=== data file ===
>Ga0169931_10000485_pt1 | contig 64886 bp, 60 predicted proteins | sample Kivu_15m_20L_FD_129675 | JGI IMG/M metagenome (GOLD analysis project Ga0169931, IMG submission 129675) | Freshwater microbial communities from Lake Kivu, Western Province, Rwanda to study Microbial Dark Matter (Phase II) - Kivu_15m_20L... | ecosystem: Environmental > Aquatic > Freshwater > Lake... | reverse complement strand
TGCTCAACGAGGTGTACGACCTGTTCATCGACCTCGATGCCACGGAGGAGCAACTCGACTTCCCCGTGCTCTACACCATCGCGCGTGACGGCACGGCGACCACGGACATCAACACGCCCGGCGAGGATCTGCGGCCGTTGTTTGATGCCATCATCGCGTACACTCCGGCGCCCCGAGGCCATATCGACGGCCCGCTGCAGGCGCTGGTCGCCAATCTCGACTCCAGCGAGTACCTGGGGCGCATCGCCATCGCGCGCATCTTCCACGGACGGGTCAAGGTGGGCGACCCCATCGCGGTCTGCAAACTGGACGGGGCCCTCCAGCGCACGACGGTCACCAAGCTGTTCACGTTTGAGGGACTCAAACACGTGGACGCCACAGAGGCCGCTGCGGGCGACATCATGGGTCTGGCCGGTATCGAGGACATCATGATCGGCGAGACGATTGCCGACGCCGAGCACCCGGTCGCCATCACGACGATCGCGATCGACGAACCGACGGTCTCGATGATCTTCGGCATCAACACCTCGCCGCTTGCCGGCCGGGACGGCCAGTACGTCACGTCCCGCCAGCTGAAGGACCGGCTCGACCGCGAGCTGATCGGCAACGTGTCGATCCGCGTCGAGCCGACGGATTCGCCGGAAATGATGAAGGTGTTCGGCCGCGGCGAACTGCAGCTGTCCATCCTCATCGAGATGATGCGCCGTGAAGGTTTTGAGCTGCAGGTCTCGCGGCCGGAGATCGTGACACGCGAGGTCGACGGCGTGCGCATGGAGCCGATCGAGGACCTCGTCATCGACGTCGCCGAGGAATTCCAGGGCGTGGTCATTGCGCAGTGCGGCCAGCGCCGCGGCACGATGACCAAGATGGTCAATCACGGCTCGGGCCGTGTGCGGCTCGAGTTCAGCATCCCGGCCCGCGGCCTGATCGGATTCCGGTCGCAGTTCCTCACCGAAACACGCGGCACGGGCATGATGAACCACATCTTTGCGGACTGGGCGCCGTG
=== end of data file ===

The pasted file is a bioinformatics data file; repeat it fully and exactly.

>Ga0169931_10000485_pt1 | contig 64886 bp, 60 predicted proteins | sample Kivu_15m_20L_FD_129675 | JGI IMG/M metagenome (GOLD analysis project Ga0169931, IMG submission 129675) | Freshwater microbial communities from Lake Kivu, Western Province, Rwanda to study Microbial Dark Matter (Phase II) - Kivu_15m_20L... | ecosystem: Environmental > Aquatic > Freshwater > Lake... | reverse complement strand
TGCTCAACGAGGTGTACGACCTGTTCATCGACCTCGATGCCACGGAGGAGCAACTCGACTTCCCCGTGCTCTACACCATCGCGCGTGACGGCACGGCGACCACGGACATCAACACGCCCGGCGAGGATCTGCGGCCGTTGTTTGATGCCATCATCGCGTACACTCCGGCGCCCCGAGGCCATATCGACGGCCCGCTGCAGGCGCTGGTCGCCAATCTCGACTCCAGCGAGTACCTGGGGCGCATCGCCATCGCGCGCATCTTCCACGGACGGGTCAAGGTGGGCGACCCCATCGCGGTCTGCAAACTGGACGGGGCCCTCCAGCGCACGACGGTCACCAAGCTGTTCACGTTTGAGGGACTCAAACACGTGGACGCCACAGAGGCCGCTGCGGGCGACATCATGGGTCTGGCCGGTATCGAGGACATCATGATCGGCGAGACGATTGCCGACGCCGAGCACCCGGTCGCCATCACGACGATCGCGATCGACGAACCGACGGTCTCGATGATCTTCGGCATCAACACCTCGCCGCTTGCCGGCCGGGACGGCCAGTACGTCACGTCCCGCCAGCTGAAGGACCGGCTCGACCGCGAGCTGATCGGCAACGTGTCGATCCGCGTCGAGCCGACGGATTCGCCGGAAATGATGAAGGTGTTCGGCCGCGGCGAACTGCAGCTGTCCATCCTCATCGAGATGATGCGCCGTGAAGGTTTTGAGCTGCAGGTCTCGCGGCCGGAGATCGTGACACGCGAGGTCGACGGCGTGCGCATGGAGCCGATCGAGGACCTCGTCATCGACGTCGCCGAGGAATTCCAGGGCGTGGTCATTGCGCAGTGCGGCCAGCGCCGCGGCACGATGACCAAGATGGTCAATCACGGCTCGGGCCGTGTGCGGCTCGAGTTCAGCATCCCGGCCCGCGGCCTGATCGGATTCCGGTCGCAGTTCCTCACCGAAACACGCGGCACGGGCATGATGAACCACATCTTTGCGGACTGGGCGCCGTG